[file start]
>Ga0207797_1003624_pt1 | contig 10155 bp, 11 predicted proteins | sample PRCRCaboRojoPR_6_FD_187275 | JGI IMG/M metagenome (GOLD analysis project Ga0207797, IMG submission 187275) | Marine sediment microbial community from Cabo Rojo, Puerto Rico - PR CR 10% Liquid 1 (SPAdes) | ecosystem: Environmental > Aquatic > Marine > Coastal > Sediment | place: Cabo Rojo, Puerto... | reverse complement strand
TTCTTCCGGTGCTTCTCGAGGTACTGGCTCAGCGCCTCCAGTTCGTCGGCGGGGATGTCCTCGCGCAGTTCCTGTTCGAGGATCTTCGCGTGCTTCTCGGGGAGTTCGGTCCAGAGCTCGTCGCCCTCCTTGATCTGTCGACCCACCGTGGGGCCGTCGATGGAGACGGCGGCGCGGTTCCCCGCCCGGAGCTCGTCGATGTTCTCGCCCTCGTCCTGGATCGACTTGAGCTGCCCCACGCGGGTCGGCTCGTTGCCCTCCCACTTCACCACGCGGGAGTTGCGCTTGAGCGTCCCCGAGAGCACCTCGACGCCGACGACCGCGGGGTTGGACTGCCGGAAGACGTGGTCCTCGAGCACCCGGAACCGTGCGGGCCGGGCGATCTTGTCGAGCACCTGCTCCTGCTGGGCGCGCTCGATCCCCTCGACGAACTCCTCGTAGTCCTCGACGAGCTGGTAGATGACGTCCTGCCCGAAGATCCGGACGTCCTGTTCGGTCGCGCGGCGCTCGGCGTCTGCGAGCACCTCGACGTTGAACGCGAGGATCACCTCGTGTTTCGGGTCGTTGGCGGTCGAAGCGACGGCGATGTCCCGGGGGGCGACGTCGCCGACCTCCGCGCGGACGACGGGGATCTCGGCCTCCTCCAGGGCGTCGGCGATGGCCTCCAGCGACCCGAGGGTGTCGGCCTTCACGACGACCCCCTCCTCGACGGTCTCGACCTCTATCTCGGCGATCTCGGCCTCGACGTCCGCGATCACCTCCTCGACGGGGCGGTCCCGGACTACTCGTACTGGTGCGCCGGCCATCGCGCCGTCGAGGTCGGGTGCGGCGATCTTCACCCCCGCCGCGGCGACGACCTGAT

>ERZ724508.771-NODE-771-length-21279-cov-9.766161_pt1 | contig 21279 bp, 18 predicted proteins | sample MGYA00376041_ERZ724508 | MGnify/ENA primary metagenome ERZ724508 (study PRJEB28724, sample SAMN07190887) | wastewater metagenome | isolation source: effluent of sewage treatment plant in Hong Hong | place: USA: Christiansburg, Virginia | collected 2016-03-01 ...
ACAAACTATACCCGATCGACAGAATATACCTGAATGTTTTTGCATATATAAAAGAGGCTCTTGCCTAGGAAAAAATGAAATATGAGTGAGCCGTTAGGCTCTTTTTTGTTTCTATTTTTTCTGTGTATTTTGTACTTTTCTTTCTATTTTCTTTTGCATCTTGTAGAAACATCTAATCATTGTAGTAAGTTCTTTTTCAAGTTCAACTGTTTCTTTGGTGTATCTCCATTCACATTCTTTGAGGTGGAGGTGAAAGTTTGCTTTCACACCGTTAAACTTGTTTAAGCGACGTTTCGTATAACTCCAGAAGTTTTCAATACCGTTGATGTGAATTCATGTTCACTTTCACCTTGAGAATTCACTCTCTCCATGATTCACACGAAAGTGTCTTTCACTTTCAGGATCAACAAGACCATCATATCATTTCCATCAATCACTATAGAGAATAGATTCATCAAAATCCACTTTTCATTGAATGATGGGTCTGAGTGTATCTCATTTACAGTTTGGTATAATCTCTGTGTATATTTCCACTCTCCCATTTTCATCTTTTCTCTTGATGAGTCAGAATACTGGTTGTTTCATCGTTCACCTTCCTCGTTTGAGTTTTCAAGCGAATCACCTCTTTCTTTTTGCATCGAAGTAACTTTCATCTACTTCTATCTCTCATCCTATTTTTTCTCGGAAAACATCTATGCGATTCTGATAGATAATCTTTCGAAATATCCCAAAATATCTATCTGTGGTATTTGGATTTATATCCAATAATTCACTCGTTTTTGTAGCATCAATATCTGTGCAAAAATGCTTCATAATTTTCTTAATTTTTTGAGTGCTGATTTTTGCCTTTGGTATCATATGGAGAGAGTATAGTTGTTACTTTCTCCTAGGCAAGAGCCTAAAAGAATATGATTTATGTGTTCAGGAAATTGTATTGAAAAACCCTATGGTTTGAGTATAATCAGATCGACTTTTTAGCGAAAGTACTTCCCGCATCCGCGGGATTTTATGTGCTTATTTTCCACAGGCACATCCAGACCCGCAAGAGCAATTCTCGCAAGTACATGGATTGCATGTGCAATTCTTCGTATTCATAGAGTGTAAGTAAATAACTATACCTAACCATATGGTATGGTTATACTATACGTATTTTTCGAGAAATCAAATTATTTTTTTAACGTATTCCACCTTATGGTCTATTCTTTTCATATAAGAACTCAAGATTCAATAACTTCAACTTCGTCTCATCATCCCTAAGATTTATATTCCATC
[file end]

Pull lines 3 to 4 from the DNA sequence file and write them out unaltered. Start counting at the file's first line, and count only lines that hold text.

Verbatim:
>ERZ724508.771-NODE-771-length-21279-cov-9.766161_pt1 | contig 21279 bp, 18 predicted proteins | sample MGYA00376041_ERZ724508 | MGnify/ENA primary metagenome ERZ724508 (study PRJEB28724, sample SAMN07190887) | wastewater metagenome | isolation source: effluent of sewage treatment plant in Hong Hong | place: USA: Christiansburg, Virginia | collected 2016-03-01 ...
ACAAACTATACCCGATCGACAGAATATACCTGAATGTTTTTGCATATATAAAAGAGGCTCTTGCCTAGGAAAAAATGAAATATGAGTGAGCCGTTAGGCTCTTTTTTGTTTCTATTTTTTCTGTGTATTTTGTACTTTTCTTTCTATTTTCTTTTGCATCTTGTAGAAACATCTAATCATTGTAGTAAGTTCTTTTTCAAGTTCAACTGTTTCTTTGGTGTATCTCCATTCACATTCTTTGAGGTGGAGGTGAAAGTTTGCTTTCACACCGTTAAACTTGTTTAAGCGACGTTTCGTATAACTCCAGAAGTTTTCAATACCGTTGATGTGAATTCATGTTCACTTTCACCTTGAGAATTCACTCTCTCCATGATTCACACGAAAGTGTCTTTCACTTTCAGGATCAACAAGACCATCATATCATTTCCATCAATCACTATAGAGAATAGATTCATCAAAATCCACTTTTCATTGAATGATGGGTCTGAGTGTATCTCATTTACAGTTTGGTATAATCTCTGTGTATATTTCCACTCTCCCATTTTCATCTTTTCTCTTGATGAGTCAGAATACTGGTTGTTTCATCGTTCACCTTCCTCGTTTGAGTTTTCAAGCGAATCACCTCTTTCTTTTTGCATCGAAGTAACTTTCATCTACTTCTATCTCTCATCCTATTTTTTCTCGGAAAACATCTATGCGATTCTGATAGATAATCTTTCGAAATATCCCAAAATATCTATCTGTGGTATTTGGATTTATATCCAATAATTCACTCGTTTTTGTAGCATCAATATCTGTGCAAAAATGCTTCATAATTTTCTTAATTTTTTGAGTGCTGATTTTTGCCTTTGGTATCATATGGAGAGAGTATAGTTGTTACTTTCTCCTAGGCAAGAGCCTAAAAGAATATGATTTATGTGTTCAGGAAATTGTATTGAAAAACCCTATGGTTTGAGTATAATCAGATCGACTTTTTAGCGAAAGTACTTCCCGCATCCGCGGGATTTTATGTGCTTATTTTCCACAGGCACATCCAGACCCGCAAGAGCAATTCTCGCAAGTACATGGATTGCATGTGCAATTCTTCGTATTCATAGAGTGTAAGTAAATAACTATACCTAACCATATGGTATGGTTATACTATACGTATTTTTCGAGAAATCAAATTATTTTTTTAACGTATTCCACCTTATGGTCTATTCTTTTCATATAAGAACTCAAGATTCAATAACTTCAACTTCGTCTCATCATCCCTAAGATTTATATTCCATC